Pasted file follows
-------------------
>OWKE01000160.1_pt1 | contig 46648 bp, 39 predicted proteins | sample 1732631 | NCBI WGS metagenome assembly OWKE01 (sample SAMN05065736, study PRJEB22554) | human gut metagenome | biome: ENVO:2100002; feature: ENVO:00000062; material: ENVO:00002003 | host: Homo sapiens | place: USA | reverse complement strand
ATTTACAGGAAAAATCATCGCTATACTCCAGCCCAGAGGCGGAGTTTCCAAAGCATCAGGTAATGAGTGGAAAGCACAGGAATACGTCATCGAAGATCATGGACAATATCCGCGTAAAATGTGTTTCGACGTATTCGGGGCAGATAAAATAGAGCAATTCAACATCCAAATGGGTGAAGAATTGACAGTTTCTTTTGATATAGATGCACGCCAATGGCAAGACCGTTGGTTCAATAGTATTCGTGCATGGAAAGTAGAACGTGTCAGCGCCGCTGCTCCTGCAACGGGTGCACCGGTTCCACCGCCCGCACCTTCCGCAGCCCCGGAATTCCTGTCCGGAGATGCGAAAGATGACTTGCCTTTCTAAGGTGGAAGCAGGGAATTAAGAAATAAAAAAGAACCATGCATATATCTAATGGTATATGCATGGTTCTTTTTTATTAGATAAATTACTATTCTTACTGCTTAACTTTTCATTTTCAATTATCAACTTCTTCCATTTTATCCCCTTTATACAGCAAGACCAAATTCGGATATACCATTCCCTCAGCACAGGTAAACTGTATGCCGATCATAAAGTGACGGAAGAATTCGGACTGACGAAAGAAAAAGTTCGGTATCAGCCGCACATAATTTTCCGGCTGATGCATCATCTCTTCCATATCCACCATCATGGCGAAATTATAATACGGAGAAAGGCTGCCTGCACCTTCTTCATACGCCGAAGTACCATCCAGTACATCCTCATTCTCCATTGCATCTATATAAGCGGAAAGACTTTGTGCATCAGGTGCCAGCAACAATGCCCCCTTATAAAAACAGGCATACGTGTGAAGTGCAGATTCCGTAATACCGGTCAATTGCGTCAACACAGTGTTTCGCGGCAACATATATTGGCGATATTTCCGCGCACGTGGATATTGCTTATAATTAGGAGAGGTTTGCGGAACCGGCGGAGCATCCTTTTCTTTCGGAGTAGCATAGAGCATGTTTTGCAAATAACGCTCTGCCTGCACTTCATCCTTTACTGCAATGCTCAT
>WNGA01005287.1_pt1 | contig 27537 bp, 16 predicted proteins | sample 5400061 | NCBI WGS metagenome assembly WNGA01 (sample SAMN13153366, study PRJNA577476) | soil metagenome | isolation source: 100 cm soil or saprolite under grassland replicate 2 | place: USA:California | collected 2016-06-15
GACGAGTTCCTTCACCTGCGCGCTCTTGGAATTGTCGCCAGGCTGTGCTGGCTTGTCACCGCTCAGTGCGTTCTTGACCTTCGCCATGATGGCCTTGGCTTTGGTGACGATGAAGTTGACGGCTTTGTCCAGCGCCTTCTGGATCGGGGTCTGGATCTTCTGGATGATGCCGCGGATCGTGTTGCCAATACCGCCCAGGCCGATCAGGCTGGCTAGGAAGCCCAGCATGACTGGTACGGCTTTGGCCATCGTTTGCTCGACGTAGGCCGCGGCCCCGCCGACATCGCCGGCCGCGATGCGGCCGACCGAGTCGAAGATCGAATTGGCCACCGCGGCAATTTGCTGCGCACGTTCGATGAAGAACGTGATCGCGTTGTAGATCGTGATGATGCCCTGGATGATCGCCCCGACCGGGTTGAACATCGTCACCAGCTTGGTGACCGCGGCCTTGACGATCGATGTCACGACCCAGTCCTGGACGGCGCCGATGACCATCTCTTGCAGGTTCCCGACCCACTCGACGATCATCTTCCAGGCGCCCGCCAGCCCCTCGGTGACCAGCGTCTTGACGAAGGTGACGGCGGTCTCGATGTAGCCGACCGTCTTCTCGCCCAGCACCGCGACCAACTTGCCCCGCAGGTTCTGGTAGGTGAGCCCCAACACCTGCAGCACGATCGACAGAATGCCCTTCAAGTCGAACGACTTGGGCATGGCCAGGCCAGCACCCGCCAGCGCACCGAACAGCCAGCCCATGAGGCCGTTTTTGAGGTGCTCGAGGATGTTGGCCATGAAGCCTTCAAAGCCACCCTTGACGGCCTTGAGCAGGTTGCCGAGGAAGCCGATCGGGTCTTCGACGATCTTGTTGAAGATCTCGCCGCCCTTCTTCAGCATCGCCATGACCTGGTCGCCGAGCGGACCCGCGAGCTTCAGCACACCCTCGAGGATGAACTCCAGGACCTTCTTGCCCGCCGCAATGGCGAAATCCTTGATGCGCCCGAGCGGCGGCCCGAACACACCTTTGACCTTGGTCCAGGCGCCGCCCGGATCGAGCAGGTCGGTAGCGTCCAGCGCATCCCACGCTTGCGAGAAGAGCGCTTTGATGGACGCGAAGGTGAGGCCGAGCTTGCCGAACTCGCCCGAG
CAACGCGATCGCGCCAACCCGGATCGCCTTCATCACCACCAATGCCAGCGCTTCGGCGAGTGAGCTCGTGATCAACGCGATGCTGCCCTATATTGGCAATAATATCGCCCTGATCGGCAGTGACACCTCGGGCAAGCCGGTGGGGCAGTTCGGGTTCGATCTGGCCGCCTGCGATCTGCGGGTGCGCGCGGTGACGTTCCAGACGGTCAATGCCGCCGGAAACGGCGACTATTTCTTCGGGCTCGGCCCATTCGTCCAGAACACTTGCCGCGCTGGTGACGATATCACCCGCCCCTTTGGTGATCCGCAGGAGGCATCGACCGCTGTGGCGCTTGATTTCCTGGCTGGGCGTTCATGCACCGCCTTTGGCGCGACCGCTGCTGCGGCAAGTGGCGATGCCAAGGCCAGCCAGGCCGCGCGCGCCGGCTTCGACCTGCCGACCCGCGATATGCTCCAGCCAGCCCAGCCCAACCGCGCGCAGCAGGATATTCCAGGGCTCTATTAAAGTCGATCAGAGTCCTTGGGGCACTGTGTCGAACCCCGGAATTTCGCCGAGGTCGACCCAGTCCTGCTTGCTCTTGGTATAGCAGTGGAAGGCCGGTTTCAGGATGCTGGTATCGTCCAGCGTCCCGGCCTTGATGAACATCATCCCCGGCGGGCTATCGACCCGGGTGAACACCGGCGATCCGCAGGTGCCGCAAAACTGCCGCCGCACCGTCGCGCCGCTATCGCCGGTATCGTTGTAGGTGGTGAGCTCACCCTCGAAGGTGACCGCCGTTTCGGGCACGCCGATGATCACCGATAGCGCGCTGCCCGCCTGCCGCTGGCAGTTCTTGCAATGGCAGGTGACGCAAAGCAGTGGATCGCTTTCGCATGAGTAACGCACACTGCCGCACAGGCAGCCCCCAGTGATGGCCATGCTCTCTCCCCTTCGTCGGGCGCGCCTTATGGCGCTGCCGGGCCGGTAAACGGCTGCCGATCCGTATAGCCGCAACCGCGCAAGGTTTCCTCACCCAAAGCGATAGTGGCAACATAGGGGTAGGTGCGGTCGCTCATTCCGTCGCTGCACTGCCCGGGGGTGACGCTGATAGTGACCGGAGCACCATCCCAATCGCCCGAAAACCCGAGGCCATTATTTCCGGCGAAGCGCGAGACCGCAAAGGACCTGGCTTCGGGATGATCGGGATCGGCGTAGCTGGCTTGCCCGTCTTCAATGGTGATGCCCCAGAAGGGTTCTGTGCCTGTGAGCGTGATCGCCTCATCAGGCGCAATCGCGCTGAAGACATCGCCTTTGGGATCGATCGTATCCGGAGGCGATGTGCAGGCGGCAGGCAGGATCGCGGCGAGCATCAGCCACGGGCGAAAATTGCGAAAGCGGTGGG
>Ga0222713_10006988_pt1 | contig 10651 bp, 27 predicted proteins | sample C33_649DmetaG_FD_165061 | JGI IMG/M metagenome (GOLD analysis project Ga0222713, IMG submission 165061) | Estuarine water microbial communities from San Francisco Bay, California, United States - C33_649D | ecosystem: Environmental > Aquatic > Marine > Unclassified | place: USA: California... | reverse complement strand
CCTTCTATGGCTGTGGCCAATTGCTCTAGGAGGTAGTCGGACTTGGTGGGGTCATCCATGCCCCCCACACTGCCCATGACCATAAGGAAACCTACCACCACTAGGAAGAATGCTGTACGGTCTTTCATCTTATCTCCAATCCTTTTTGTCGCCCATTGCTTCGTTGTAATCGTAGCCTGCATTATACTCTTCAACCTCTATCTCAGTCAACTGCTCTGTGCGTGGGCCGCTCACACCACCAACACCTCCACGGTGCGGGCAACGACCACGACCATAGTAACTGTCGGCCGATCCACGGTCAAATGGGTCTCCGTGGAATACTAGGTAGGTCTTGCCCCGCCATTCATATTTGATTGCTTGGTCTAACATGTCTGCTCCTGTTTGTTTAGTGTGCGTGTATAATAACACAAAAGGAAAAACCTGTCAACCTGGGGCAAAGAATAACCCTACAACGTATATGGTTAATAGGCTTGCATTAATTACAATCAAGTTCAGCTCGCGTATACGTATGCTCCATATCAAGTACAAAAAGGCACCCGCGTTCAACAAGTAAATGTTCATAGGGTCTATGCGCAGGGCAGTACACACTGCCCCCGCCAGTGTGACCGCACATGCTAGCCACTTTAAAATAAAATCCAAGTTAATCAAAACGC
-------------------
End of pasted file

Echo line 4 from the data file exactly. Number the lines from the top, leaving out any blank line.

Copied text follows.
GACGAGTTCCTTCACCTGCGCGCTCTTGGAATTGTCGCCAGGCTGTGCTGGCTTGTCACCGCTCAGTGCGTTCTTGACCTTCGCCATGATGGCCTTGGCTTTGGTGACGATGAAGTTGACGGCTTTGTCCAGCGCCTTCTGGATCGGGGTCTGGATCTTCTGGATGATGCCGCGGATCGTGTTGCCAATACCGCCCAGGCCGATCAGGCTGGCTAGGAAGCCCAGCATGACTGGTACGGCTTTGGCCATCGTTTGCTCGACGTAGGCCGCGGCCCCGCCGACATCGCCGGCCGCGATGCGGCCGACCGAGTCGAAGATCGAATTGGCCACCGCGGCAATTTGCTGCGCACGTTCGATGAAGAACGTGATCGCGTTGTAGATCGTGATGATGCCCTGGATGATCGCCCCGACCGGGTTGAACATCGTCACCAGCTTGGTGACCGCGGCCTTGACGATCGATGTCACGACCCAGTCCTGGACGGCGCCGATGACCATCTCTTGCAGGTTCCCGACCCACTCGACGATCATCTTCCAGGCGCCCGCCAGCCCCTCGGTGACCAGCGTCTTGACGAAGGTGACGGCGGTCTCGATGTAGCCGACCGTCTTCTCGCCCAGCACCGCGACCAACTTGCCCCGCAGGTTCTGGTAGGTGAGCCCCAACACCTGCAGCACGATCGACAGAATGCCCTTCAAGTCGAACGACTTGGGCATGGCCAGGCCAGCACCCGCCAGCGCACCGAACAGCCAGCCCATGAGGCCGTTTTTGAGGTGCTCGAGGATGTTGGCCATGAAGCCTTCAAAGCCACCCTTGACGGCCTTGAGCAGGTTGCCGAGGAAGCCGATCGGGTCTTCGACGATCTTGTTGAAGATCTCGCCGCCCTTCTTCAGCATCGCCATGACCTGGTCGCCGAGCGGACCCGCGAGCTTCAGCACACCCTCGAGGATGAACTCCAGGACCTTCTTGCCCGCCGCAATGGCGAAATCCTTGATGCGCCCGAGCGGCGGCCCGAACACACCTTTGACCTTGGTCCAGGCGCCGCCCGGATCGAGCAGGTCGGTAGCGTCCAGCGCATCCCACGCTTGCGAGAAGAGCGCTTTGATGGACGCGAAGGTGAGGCCGAGCTTGCCGAACTCGCCCGAG